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The Story of the Mona Lisa of Electric Guitars

The Black Beauty is Known as the Most Famous and Rarest Electric Guitar, but Do You Know Its Story?

The Black Beauty was created in the year 1954 as a prototype. The famous country, American jazz and blues guitarist Les Paul played it, the Mona Lisa of guitars, for more than two decades at his recordings, concerts and at the Les Paul and Mary Ford TV show.

Just recently, this famed guitar was bought at an auction, and it was purchased by Jim Irsay, the owner of the Indianapolis Colts, for $335, 500.

In this video, Tom Doyle tells you the story of the Black Beauty.

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6 Comments

  1. The Black Beauty and Les Paul are synonomous with great guitars but the 58, 59 and 60 Standard Bursts are Legendary. I would have to say the Bursts are the most famous and by far the most valuable. Take the one that Eric Clapton had stolen and has never been recovered. That one would probably top the $1,000,000 mark.

  2. I had an original in 1968 that I purchased at age 16 teen and it was used, but in flawless condition. I loved it and cherished it until about 1978 when I had to build a house, and I sold it due to needing the money. I have zero clue as to what year it was, and yet, it had to have been 5 to 8 years old, at the time I purchased it. I paid $750 dollars for it, and sold it for $1200. It was cherry sunbrust and the most stunning guitar I’ve owned to date, and yet I never actually knew at the time frame and don’t even know as of this writing, “if” it would have been valuable or not? I played briefly for 3 years in high school bands, some small venues, and clubs in those days one could play underage, like “Eagles Club and Moose Clubs” and yet we weren’t supposed to drink, and yet we slipped and did so. I’ve regretted all my life in selling that particular guitar. I’ve had over 25 new guitars of various makes and models and presently have 7, two are Gibson’s, one the 2015 Classic with auto tune, and the other is a 2013 Premium Les Paul. I also have Fender Strat. ; Two Takamine’s, and Blue Ridge, LTD, and Taylor. I’ve spend over $50,000 dollars on different types, kinds, chords, mics, stands, keyboards, you name it, all the pedals, foorboards, and such, and I can’t play any better today than I did when I was 18 teen. I’ve love music all my life and wish I’d of went and been “taught” correctly? The Gibson I let go, later that man told me he sold it, and I could never trace it? Still wishing, hoping, someday? JMO.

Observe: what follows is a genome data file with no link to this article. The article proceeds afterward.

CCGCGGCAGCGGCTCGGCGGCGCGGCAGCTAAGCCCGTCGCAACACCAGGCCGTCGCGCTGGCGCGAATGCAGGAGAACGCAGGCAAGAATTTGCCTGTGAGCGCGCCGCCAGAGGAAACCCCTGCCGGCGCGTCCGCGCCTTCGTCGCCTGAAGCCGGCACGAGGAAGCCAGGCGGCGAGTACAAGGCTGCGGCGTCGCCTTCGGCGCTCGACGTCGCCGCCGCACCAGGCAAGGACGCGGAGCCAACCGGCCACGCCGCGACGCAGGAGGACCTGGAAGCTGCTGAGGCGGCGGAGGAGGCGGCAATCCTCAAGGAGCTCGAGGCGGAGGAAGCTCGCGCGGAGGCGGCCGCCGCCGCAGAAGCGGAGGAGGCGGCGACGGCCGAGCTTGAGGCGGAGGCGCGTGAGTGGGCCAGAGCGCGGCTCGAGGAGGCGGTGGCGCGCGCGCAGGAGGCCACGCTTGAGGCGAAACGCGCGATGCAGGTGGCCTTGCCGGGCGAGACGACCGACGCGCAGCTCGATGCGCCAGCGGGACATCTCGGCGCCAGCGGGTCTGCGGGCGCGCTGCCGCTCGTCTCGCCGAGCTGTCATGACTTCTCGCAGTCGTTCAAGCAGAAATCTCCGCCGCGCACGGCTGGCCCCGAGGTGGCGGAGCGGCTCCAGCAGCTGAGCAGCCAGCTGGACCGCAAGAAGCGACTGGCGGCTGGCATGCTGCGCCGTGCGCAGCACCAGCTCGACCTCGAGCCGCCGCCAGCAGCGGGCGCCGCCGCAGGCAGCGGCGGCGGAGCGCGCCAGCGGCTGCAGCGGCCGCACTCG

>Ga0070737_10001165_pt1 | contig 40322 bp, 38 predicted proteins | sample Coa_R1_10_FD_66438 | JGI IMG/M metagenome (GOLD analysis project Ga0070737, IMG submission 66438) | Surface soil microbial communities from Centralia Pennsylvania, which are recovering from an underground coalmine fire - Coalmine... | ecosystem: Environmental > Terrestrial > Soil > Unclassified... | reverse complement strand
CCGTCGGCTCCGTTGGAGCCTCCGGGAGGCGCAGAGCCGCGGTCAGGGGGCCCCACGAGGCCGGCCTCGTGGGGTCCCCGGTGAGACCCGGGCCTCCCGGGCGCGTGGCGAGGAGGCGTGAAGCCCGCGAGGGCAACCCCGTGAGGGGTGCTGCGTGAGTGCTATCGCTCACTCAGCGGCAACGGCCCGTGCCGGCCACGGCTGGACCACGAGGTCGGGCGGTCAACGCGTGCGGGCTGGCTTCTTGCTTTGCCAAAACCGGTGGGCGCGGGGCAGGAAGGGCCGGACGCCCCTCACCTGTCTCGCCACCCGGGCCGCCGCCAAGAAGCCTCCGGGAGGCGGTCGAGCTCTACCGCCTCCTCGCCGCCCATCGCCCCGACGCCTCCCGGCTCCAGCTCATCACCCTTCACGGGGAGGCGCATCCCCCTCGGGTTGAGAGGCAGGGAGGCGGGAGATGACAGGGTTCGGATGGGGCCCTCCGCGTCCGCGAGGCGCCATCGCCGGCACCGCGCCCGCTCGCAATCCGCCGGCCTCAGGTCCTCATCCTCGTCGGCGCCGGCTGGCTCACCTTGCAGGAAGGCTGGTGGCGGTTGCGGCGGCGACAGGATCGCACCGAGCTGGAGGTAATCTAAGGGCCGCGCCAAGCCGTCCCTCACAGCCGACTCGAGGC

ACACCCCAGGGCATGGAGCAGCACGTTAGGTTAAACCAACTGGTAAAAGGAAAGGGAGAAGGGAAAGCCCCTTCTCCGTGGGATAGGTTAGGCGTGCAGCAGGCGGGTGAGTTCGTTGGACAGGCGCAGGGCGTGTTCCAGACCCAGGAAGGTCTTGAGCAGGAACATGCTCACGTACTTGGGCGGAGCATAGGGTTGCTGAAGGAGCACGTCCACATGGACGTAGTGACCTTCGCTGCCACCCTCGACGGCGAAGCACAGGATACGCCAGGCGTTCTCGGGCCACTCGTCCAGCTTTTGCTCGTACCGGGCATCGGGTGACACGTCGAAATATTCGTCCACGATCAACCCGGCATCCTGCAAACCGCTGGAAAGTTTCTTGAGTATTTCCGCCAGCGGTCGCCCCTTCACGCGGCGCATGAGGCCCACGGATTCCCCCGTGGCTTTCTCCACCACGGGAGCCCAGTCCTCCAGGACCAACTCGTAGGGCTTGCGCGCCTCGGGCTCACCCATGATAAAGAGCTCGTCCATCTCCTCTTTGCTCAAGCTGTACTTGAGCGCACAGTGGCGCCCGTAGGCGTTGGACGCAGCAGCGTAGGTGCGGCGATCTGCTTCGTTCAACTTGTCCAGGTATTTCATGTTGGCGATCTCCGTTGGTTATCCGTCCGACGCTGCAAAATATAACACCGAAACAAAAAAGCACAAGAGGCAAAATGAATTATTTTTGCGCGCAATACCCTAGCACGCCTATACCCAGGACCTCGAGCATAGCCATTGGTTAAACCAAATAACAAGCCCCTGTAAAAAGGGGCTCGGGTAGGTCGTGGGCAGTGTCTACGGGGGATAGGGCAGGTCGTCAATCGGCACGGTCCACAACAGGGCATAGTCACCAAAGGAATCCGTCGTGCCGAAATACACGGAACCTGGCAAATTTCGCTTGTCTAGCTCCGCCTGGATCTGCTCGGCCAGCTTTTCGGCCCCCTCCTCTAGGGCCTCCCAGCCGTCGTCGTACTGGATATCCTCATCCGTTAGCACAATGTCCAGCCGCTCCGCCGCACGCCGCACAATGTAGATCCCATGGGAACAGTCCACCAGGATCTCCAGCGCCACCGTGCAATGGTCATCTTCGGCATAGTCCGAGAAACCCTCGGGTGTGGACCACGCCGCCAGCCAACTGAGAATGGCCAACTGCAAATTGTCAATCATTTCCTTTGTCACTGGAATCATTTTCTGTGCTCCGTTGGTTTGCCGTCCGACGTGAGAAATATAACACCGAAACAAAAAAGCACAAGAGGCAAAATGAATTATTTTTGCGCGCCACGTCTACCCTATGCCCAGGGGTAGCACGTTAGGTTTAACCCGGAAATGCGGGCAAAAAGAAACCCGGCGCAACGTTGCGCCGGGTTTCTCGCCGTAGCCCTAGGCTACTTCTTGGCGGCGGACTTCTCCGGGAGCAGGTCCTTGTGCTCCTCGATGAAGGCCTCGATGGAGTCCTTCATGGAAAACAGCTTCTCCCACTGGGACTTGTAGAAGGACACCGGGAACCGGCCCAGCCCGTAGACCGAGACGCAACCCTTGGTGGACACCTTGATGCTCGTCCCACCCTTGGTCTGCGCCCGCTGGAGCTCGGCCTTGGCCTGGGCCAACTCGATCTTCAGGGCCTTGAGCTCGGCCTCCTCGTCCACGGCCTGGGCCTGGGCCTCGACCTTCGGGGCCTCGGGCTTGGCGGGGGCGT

3. I;m a longtime collector of Gibson and Martin Acoustics. A few years ago I happened upon a 53 in the original case – no serial number, bridge roller had been replaced but the original was in the case – while at a family run estate sale. I.

  4. was only the second person to show up that morning and when I asked what they were asking they said make an offer. Woman says its old and dirty and I just want it gone – give me a hundred dollars.. I gave her a hundred and fifty – all the cash I had – and told her that I would return 30% of whatever I might get for it in the future. I paid for to have an old minor neck repair redone, a set of period strings and a detailing. Took a year to find a buyer – as promised, the lady got $2400 after I deducted my expenses. She was stunned to say the least… This was about 8 years ago.
    Very same guitar is currently for sale for $12,000 .

  5. I’ve been interested in tracing the history of my formerly owned Black Beaty. This guitar was sold in’75. My name was “Dick Willner” was dremeled on the back near the neck. I would be interested in buying it back for any price for sentimental reasons. It was a gift from my now deceased Dad.

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